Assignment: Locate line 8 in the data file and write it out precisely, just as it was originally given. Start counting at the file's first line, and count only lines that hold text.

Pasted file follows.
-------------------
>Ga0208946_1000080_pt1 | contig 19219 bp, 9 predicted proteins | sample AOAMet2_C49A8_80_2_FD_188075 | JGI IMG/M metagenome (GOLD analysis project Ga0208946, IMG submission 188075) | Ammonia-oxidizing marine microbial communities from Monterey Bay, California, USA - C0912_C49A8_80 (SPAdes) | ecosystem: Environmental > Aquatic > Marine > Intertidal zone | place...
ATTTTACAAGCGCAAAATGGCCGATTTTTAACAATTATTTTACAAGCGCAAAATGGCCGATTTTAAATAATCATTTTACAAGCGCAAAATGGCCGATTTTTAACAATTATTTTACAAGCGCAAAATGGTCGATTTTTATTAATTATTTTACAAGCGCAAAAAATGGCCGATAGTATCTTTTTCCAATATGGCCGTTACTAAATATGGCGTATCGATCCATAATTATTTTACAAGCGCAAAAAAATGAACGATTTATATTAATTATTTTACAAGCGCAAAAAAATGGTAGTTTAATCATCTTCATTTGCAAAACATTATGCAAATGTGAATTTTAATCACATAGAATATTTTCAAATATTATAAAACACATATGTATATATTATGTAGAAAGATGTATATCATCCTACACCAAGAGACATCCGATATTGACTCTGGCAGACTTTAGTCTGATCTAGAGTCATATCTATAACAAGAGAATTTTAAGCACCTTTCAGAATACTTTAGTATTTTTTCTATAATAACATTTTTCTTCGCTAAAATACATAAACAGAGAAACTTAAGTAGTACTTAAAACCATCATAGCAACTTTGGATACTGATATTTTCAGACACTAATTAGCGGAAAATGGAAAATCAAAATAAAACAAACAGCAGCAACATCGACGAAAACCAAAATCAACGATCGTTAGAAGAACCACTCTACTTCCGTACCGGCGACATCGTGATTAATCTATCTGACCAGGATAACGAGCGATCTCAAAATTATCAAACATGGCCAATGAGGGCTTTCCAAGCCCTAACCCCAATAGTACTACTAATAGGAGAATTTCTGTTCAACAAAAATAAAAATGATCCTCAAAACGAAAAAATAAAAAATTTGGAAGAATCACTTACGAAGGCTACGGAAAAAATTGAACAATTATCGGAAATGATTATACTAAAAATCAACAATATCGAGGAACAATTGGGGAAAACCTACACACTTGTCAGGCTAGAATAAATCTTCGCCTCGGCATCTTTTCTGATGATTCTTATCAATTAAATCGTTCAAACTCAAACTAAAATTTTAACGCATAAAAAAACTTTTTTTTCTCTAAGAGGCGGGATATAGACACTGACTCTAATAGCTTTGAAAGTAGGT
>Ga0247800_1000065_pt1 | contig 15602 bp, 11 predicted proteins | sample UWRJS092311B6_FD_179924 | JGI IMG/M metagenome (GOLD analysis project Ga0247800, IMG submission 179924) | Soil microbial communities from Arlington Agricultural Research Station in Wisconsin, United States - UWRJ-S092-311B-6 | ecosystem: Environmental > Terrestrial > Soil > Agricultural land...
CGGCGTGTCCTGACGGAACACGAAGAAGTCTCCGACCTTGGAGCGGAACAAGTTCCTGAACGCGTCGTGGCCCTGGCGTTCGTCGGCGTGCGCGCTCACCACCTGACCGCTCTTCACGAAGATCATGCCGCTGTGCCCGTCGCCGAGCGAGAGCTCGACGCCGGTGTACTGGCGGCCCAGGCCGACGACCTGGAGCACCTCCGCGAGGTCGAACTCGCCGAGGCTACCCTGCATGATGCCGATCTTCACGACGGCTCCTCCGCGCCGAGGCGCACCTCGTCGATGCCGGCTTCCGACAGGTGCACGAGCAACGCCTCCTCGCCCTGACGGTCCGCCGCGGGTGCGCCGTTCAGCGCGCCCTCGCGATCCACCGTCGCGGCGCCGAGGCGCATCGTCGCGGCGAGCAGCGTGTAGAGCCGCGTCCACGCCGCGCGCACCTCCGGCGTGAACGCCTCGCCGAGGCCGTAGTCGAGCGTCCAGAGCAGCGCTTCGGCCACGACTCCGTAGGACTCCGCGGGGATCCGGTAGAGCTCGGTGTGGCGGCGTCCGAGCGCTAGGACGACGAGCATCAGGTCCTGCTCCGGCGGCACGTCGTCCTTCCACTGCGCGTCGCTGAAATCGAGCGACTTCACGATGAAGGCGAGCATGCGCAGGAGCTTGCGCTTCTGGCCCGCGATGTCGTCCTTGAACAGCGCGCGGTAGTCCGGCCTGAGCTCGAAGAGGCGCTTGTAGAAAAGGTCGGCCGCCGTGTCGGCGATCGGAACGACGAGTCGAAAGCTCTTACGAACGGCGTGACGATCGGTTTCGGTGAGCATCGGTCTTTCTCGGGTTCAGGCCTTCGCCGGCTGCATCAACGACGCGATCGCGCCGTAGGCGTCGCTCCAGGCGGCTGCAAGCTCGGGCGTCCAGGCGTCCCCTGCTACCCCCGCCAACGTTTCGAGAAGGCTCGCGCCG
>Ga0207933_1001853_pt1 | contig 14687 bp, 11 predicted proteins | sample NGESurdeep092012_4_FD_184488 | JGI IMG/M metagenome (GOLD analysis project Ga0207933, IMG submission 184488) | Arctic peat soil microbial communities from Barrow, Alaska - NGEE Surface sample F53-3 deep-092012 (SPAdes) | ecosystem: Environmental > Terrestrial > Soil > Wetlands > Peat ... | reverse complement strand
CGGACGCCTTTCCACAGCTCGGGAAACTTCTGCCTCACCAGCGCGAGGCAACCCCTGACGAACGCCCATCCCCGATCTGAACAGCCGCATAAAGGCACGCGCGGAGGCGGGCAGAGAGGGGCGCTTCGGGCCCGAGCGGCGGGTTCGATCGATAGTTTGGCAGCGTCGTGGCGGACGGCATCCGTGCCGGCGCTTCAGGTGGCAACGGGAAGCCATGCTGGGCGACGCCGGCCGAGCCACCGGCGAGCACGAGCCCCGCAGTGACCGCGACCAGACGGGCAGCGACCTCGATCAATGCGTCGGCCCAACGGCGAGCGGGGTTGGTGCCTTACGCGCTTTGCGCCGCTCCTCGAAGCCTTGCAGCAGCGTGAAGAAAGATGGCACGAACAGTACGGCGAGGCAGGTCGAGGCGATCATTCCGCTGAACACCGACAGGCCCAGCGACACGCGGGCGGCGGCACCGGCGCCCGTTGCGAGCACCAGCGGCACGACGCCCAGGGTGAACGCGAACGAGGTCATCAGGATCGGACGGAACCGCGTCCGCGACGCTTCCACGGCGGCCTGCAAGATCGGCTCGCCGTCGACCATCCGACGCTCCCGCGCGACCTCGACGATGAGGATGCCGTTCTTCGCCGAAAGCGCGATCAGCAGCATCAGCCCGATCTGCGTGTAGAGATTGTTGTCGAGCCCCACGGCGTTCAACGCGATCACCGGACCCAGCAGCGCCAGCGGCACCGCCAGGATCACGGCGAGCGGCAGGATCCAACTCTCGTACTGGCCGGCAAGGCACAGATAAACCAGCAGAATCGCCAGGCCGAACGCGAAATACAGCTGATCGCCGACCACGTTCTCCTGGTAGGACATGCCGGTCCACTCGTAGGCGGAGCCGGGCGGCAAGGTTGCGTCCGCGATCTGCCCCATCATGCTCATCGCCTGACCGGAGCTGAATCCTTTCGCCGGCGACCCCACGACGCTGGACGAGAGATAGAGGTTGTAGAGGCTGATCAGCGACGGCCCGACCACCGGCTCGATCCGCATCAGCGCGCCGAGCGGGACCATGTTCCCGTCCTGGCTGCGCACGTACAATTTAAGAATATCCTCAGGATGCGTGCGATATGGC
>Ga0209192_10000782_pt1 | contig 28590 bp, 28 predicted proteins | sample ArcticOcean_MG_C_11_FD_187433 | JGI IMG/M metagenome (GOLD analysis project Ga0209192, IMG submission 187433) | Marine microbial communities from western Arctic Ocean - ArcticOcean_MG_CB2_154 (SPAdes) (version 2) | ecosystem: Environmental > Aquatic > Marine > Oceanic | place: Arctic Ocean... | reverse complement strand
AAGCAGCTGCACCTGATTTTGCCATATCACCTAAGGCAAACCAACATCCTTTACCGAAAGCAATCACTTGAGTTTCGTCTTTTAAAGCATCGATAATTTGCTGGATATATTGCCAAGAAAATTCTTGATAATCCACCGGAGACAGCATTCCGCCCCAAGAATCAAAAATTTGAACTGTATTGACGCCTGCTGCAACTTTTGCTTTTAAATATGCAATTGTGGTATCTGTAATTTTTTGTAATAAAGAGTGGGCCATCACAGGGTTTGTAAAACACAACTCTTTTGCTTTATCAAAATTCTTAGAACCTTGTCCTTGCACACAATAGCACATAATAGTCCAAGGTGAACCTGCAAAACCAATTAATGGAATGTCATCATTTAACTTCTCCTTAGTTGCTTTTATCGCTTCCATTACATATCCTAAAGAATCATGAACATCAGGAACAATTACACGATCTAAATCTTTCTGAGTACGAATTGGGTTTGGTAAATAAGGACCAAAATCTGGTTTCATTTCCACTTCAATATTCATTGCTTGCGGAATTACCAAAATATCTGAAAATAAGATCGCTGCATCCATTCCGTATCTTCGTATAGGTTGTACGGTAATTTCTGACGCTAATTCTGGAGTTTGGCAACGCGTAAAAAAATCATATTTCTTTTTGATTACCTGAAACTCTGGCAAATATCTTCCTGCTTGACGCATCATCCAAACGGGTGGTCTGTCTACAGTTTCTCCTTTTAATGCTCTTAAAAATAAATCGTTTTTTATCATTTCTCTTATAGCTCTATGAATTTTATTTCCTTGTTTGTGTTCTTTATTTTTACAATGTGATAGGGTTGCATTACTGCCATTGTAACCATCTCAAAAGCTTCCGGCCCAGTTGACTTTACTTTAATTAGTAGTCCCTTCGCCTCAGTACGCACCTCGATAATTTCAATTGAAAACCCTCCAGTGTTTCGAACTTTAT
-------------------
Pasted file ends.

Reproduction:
AAGCAGCTGCACCTGATTTTGCCATATCACCTAAGGCAAACCAACATCCTTTACCGAAAGCAATCACTTGAGTTTCGTCTTTTAAAGCATCGATAATTTGCTGGATATATTGCCAAGAAAATTCTTGATAATCCACCGGAGACAGCATTCCGCCCCAAGAATCAAAAATTTGAACTGTATTGACGCCTGCTGCAACTTTTGCTTTTAAATATGCAATTGTGGTATCTGTAATTTTTTGTAATAAAGAGTGGGCCATCACAGGGTTTGTAAAACACAACTCTTTTGCTTTATCAAAATTCTTAGAACCTTGTCCTTGCACACAATAGCACATAATAGTCCAAGGTGAACCTGCAAAACCAATTAATGGAATGTCATCATTTAACTTCTCCTTAGTTGCTTTTATCGCTTCCATTACATATCCTAAAGAATCATGAACATCAGGAACAATTACACGATCTAAATCTTTCTGAGTACGAATTGGGTTTGGTAAATAAGGACCAAAATCTGGTTTCATTTCCACTTCAATATTCATTGCTTGCGGAATTACCAAAATATCTGAAAATAAGATCGCTGCATCCATTCCGTATCTTCGTATAGGTTGTACGGTAATTTCTGACGCTAATTCTGGAGTTTGGCAACGCGTAAAAAAATCATATTTCTTTTTGATTACCTGAAACTCTGGCAAATATCTTCCTGCTTGACGCATCATCCAAACGGGTGGTCTGTCTACAGTTTCTCCTTTTAATGCTCTTAAAAATAAATCGTTTTTTATCATTTCTCTTATAGCTCTATGAATTTTATTTCCTTGTTTGTGTTCTTTATTTTTACAATGTGATAGGGTTGCATTACTGCCATTGTAACCATCTCAAAAGCTTCCGGCCCAGTTGACTTTACTTTAATTAGTAGTCCCTTCGCCTCAGTACGCACCTCGATAATTTCAATTGAAAACCCTCCAGTGTTTCGAACTTTAT